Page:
Perfume: The Story of a Murderer

Perfume: The Story of a Murderer Social Change in Pre-Revolutionary France

Baldini, the perfumer, greatly laments the changing of the old order to the newer, more modern laws and customs of mid-18th-century France. What is the old man complaining about? This era, called the Bourgeois Liberal Revolution, saw some great social change in France. The most significant change involved the rise of the middle class, a largely un-landed, urban, skilled middle class who created the majority of the wealth of the country. This group, historically small and undervalued, came to be the most important and powerful group in France. It is important to note that this did not mean that the old classes had changed or fallen away; they endured, but the power of other classes diminished in relation to the power of the rising bourgeoisie.

The France that Grenouille was born into in 1738 was still recognizable as the France of the Renaissance. But by the time Grenouille was an adult, the bourgeoisie had grown to essentially control the internal government of the country through a large and very effective bureaucracy. An example of this in the novel is the treatment of Grenouille and his mother immediately after his birth. There were specific, enforceable laws against infanticide (a crime notoriously under-prosecuted throughout human history, and in some societies ignored), and the justice for Grenouille's mother was swift and specific. She intended to take a life via neglect, allowing a life to expire. In retribution, her life was taken from her. The apparatus of the church was there to receive Grenouille, and there was a precedent for what was to be done with him, at least for a time. The social order of the urban middle class was maintained by the legal system and the church. Since the urban middle class, through taxes, was supporting both of these systems, the sensibilities of this class prevailed in their policies.

The liberal revolution, which involved "people reading books, even women" (57), as Baldini laments, was also a revolution of education. General education for all but the very poorest classes had been steadily growing, and the popular study of philosophy, science, theology, and politics had come into vogue for the wealthy classes. The Enlightenment, an extraordinary period of scientific and philosophical achievement, had begun, and many of its greatest lights came from or lived in Paris. The city was more intellectual than it ever had been before, and the average middle-class person also had more access to wealth and knowledge than ever before.

Why, then, did Grenouille, a loathsome and irredeemable murderer, manage to flourish for so long in this society? The same urban, sophisticated, somewhat jaded society which had protected him from harm in his youth now made no provision for him if he was unable to fit into its economic engine. Like the situation of a Dickens orphan, however, the folk values of village life (which generally provided a sort of safety net for orphans and unwanted children) were not present in Paris, but they had been replaced by a bureaucracy that permitted guild masters to take children in. The Enlightenment had provided enough humanity in political thought to discourage infanticide, but the concept of supporting a caring community life for children was still beyond this society's means or abilities. Fortunately, Paris became able to support Grenouille once his talents were found useful. There was enough demand (and middle-class money) for fashion to support Grenouille's deluge of masterful perfumes.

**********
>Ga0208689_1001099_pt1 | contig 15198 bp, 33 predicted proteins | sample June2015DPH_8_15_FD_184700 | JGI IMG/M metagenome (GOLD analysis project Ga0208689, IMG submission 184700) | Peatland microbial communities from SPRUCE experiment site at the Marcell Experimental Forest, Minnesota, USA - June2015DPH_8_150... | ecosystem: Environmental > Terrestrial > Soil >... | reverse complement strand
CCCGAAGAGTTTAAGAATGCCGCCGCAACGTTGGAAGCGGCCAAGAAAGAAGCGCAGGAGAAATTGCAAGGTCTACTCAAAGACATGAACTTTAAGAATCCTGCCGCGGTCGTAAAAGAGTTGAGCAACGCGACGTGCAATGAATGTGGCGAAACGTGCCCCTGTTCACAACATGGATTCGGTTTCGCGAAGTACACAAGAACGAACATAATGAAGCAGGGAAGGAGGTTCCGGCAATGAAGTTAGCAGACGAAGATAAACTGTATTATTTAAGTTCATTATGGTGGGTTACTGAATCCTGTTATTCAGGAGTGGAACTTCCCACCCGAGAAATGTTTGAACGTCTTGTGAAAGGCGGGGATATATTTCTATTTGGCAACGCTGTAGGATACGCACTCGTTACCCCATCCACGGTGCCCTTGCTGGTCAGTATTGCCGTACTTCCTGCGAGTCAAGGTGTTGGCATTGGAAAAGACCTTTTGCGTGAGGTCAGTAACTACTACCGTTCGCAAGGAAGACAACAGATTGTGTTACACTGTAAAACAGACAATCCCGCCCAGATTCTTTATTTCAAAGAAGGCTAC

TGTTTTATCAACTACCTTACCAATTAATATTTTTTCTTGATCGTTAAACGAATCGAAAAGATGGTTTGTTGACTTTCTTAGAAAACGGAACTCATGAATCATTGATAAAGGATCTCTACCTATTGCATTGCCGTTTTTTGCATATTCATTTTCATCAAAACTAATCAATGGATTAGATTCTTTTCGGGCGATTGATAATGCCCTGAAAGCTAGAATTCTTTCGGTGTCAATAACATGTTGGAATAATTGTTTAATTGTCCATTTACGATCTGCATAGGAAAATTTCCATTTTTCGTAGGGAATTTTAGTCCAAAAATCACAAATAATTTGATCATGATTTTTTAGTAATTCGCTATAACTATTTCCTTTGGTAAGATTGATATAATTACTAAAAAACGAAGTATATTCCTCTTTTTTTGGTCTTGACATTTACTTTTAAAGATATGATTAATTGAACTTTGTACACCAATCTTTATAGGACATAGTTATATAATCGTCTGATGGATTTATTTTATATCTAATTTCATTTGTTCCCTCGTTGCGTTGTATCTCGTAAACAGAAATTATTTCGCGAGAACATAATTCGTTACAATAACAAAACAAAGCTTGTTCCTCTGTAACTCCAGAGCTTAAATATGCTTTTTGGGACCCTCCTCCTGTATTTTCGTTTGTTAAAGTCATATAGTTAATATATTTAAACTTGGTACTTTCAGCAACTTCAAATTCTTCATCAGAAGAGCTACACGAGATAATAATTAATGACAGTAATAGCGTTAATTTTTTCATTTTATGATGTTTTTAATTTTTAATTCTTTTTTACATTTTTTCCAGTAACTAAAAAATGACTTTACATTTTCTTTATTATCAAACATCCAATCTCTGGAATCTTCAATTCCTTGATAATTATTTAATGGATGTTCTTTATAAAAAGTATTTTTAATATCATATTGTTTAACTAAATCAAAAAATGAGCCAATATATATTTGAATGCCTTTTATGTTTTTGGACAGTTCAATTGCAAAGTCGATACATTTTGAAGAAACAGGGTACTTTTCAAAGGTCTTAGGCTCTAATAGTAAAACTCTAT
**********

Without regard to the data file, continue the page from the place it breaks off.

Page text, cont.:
Urban life, meanwhile, provided no reason for society to care much about Grenouille, a mere tanner's apprentice. Though the guild was able to give Grenouille his journeyman's papers (which thus gave him some freedom), he was not able to take the credit for his own creations. This kind of limitation of humanity, within the incomplete development of the period’s humanism, is part of the reason Grenouille became as perverse as he did. At no time, no one appreciated Grenouille for himself as a human being. This had in some ways been his lot as an orphan, and it now was partly a function of the huge, revving engine of the Bourgeois Liberal Revolution, which tended to treat human beings with less humanity in general.

Much of the old order had been superseded, the consequences of which actually gave Grenouille his life and his start as a perfumer, yet the old social networks which protected people had not been replaced in urban life. Adults were on their own, enjoying the risks as well as the rewards of relative freedom. Grenouille, it could be argued, would not have been the same person had he been born in a different time; the years before the Revolution in France were just perfume-crazy enough--and just pitiless enough--to let a person like Grenouille slip through the cracks and develop his strange ways on his own. Thus, the author likely chose his setting well.